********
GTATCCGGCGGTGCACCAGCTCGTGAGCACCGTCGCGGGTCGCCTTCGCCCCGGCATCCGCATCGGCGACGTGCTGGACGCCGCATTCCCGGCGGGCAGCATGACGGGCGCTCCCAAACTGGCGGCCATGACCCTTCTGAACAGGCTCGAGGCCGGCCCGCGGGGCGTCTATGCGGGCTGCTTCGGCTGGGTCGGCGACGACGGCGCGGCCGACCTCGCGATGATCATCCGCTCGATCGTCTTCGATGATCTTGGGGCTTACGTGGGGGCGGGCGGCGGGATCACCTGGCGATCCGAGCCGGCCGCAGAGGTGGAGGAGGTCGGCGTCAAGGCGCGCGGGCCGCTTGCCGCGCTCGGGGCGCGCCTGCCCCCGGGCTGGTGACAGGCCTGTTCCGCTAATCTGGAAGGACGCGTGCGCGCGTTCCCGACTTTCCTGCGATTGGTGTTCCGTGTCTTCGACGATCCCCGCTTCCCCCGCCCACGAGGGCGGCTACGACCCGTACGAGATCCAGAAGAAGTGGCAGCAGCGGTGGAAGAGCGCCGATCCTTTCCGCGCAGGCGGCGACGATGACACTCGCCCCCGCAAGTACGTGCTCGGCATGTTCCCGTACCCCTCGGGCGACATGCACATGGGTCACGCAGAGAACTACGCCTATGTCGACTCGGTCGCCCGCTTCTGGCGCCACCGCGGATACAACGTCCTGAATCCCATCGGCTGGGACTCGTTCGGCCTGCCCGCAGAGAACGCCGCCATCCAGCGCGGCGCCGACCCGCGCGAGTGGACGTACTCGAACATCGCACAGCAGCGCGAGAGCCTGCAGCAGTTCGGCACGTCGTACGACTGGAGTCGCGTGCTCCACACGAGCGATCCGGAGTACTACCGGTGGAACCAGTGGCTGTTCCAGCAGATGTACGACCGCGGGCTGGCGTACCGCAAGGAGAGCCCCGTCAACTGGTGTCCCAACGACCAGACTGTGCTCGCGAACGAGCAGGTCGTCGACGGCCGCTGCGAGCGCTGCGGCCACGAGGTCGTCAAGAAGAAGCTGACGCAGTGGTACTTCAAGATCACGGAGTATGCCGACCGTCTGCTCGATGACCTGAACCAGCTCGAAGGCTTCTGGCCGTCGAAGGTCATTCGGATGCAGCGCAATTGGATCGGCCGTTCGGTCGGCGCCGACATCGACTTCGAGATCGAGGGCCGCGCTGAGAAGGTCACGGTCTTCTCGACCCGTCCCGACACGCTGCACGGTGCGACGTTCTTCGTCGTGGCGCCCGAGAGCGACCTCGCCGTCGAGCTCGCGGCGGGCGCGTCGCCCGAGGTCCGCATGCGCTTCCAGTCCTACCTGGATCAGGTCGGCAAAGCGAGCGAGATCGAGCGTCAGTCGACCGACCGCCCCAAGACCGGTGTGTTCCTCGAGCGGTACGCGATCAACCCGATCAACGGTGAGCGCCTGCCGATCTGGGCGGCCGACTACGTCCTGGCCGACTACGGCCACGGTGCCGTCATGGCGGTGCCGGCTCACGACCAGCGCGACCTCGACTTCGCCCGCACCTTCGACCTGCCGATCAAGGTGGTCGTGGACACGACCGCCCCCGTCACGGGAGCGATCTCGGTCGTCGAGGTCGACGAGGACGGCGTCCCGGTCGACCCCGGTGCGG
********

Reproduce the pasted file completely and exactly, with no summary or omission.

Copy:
GTATCCGGCGGTGCACCAGCTCGTGAGCACCGTCGCGGGTCGCCTTCGCCCCGGCATCCGCATCGGCGACGTGCTGGACGCCGCATTCCCGGCGGGCAGCATGACGGGCGCTCCCAAACTGGCGGCCATGACCCTTCTGAACAGGCTCGAGGCCGGCCCGCGGGGCGTCTATGCGGGCTGCTTCGGCTGGGTCGGCGACGACGGCGCGGCCGACCTCGCGATGATCATCCGCTCGATCGTCTTCGATGATCTTGGGGCTTACGTGGGGGCGGGCGGCGGGATCACCTGGCGATCCGAGCCGGCCGCAGAGGTGGAGGAGGTCGGCGTCAAGGCGCGCGGGCCGCTTGCCGCGCTCGGGGCGCGCCTGCCCCCGGGCTGGTGACAGGCCTGTTCCGCTAATCTGGAAGGACGCGTGCGCGCGTTCCCGACTTTCCTGCGATTGGTGTTCCGTGTCTTCGACGATCCCCGCTTCCCCCGCCCACGAGGGCGGCTACGACCCGTACGAGATCCAGAAGAAGTGGCAGCAGCGGTGGAAGAGCGCCGATCCTTTCCGCGCAGGCGGCGACGATGACACTCGCCCCCGCAAGTACGTGCTCGGCATGTTCCCGTACCCCTCGGGCGACATGCACATGGGTCACGCAGAGAACTACGCCTATGTCGACTCGGTCGCCCGCTTCTGGCGCCACCGCGGATACAACGTCCTGAATCCCATCGGCTGGGACTCGTTCGGCCTGCCCGCAGAGAACGCCGCCATCCAGCGCGGCGCCGACCCGCGCGAGTGGACGTACTCGAACATCGCACAGCAGCGCGAGAGCCTGCAGCAGTTCGGCACGTCGTACGACTGGAGTCGCGTGCTCCACACGAGCGATCCGGAGTACTACCGGTGGAACCAGTGGCTGTTCCAGCAGATGTACGACCGCGGGCTGGCGTACCGCAAGGAGAGCCCCGTCAACTGGTGTCCCAACGACCAGACTGTGCTCGCGAACGAGCAGGTCGTCGACGGCCGCTGCGAGCGCTGCGGCCACGAGGTCGTCAAGAAGAAGCTGACGCAGTGGTACTTCAAGATCACGGAGTATGCCGACCGTCTGCTCGATGACCTGAACCAGCTCGAAGGCTTCTGGCCGTCGAAGGTCATTCGGATGCAGCGCAATTGGATCGGCCGTTCGGTCGGCGCCGACATCGACTTCGAGATCGAGGGCCGCGCTGAGAAGGTCACGGTCTTCTCGACCCGTCCCGACACGCTGCACGGTGCGACGTTCTTCGTCGTGGCGCCCGAGAGCGACCTCGCCGTCGAGCTCGCGGCGGGCGCGTCGCCCGAGGTCCGCATGCGCTTCCAGTCCTACCTGGATCAGGTCGGCAAAGCGAGCGAGATCGAGCGTCAGTCGACCGACCGCCCCAAGACCGGTGTGTTCCTCGAGCGGTACGCGATCAACCCGATCAACGGTGAGCGCCTGCCGATCTGGGCGGCCGACTACGTCCTGGCCGACTACGGCCACGGTGCCGTCATGGCGGTGCCGGCTCACGACCAGCGCGACCTCGACTTCGCCCGCACCTTCGACCTGCCGATCAAGGTGGTCGTGGACACGACCGCCCCCGTCACGGGAGCGATCTCGGTCGTCGAGGTCGACGAGGACGGCGTCCCGGTCGACCCCGGTGCGG